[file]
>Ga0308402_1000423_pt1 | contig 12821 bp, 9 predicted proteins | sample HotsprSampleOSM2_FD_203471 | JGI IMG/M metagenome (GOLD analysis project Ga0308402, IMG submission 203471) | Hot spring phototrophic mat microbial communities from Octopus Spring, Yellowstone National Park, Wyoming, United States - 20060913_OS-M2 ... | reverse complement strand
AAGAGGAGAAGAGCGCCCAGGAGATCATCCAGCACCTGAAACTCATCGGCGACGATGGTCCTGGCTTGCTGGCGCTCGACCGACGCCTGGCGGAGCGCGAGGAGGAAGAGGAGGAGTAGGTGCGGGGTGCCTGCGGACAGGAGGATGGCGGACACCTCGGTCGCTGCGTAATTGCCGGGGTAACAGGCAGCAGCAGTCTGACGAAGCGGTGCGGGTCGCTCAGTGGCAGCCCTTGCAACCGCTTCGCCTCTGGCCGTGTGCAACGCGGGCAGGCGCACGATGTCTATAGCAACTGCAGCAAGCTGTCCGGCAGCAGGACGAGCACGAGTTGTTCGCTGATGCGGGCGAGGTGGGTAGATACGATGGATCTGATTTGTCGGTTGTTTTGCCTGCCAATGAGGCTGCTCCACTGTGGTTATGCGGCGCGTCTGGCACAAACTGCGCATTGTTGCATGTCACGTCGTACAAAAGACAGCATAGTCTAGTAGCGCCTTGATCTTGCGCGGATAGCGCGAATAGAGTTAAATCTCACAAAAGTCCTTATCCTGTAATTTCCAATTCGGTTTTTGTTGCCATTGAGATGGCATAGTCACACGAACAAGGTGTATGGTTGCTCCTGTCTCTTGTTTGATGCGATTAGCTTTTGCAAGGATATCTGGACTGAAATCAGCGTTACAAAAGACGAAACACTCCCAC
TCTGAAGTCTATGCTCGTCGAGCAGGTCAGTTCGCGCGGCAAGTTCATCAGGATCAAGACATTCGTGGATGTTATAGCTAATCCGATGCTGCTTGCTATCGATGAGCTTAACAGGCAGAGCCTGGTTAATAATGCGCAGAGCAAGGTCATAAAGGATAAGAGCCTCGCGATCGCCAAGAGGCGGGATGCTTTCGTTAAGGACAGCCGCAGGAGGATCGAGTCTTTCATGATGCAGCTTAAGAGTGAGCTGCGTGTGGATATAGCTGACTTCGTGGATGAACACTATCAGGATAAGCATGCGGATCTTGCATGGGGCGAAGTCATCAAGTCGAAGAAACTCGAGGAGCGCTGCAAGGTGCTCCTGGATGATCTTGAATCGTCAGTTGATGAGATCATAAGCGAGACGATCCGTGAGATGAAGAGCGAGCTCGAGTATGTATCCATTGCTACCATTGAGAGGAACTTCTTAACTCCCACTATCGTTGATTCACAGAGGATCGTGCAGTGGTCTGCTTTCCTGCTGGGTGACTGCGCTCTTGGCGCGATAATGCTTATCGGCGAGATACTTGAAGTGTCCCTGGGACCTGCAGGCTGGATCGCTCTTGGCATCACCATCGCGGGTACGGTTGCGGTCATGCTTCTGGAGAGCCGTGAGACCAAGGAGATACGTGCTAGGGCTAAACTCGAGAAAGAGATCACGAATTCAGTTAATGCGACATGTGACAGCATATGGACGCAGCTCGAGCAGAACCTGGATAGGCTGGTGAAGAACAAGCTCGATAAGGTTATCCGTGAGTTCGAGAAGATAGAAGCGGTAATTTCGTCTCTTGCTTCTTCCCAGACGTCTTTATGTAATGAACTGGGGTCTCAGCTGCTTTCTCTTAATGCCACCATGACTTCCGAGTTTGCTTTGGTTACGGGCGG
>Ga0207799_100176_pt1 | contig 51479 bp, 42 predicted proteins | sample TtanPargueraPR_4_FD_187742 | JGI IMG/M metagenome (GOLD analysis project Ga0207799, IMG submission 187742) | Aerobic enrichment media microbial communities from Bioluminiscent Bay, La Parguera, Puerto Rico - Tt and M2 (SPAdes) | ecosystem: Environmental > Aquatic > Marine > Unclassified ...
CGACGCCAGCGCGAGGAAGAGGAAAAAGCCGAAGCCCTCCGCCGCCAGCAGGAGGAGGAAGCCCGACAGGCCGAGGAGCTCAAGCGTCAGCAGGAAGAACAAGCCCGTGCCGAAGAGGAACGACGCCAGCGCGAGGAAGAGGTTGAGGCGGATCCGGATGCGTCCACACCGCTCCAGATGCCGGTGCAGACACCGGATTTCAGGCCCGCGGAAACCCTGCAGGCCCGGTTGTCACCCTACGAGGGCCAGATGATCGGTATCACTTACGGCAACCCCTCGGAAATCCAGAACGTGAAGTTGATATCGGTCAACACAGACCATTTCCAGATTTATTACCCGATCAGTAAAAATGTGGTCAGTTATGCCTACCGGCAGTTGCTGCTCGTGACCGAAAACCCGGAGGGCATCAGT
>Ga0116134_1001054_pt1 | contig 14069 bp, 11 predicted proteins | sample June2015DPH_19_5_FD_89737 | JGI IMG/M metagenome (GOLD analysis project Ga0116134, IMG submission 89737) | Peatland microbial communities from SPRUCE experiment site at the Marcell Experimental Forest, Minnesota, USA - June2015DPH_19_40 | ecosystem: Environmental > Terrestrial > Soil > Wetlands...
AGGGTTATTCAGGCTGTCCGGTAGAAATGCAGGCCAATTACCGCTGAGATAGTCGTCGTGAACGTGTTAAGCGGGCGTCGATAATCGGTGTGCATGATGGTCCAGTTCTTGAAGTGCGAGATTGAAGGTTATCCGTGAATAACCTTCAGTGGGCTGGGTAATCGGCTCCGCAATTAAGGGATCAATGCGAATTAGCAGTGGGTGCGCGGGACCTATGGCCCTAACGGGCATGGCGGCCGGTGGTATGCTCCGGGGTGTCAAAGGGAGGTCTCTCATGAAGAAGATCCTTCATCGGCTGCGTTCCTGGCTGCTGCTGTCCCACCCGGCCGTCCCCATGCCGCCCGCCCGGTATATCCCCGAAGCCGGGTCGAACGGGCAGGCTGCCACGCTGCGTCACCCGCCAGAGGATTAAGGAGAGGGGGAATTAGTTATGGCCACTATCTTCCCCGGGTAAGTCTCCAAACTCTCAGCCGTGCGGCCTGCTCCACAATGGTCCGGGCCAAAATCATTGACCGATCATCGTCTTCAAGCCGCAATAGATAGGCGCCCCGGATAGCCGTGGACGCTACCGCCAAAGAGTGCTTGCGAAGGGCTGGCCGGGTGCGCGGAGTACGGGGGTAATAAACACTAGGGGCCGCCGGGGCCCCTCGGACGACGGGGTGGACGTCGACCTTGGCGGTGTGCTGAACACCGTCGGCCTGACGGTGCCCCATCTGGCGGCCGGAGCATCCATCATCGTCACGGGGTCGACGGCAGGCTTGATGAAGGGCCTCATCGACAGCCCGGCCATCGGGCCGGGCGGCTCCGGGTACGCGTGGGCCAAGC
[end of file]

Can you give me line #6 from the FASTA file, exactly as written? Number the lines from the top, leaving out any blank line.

>Ga0116134_1001054_pt1 | contig 14069 bp, 11 predicted proteins | sample June2015DPH_19_5_FD_89737 | JGI IMG/M metagenome (GOLD analysis project Ga0116134, IMG submission 89737) | Peatland microbial communities from SPRUCE experiment site at the Marcell Experimental Forest, Minnesota, USA - June2015DPH_19_40 | ecosystem: Environmental > Terrestrial > Soil > Wetlands...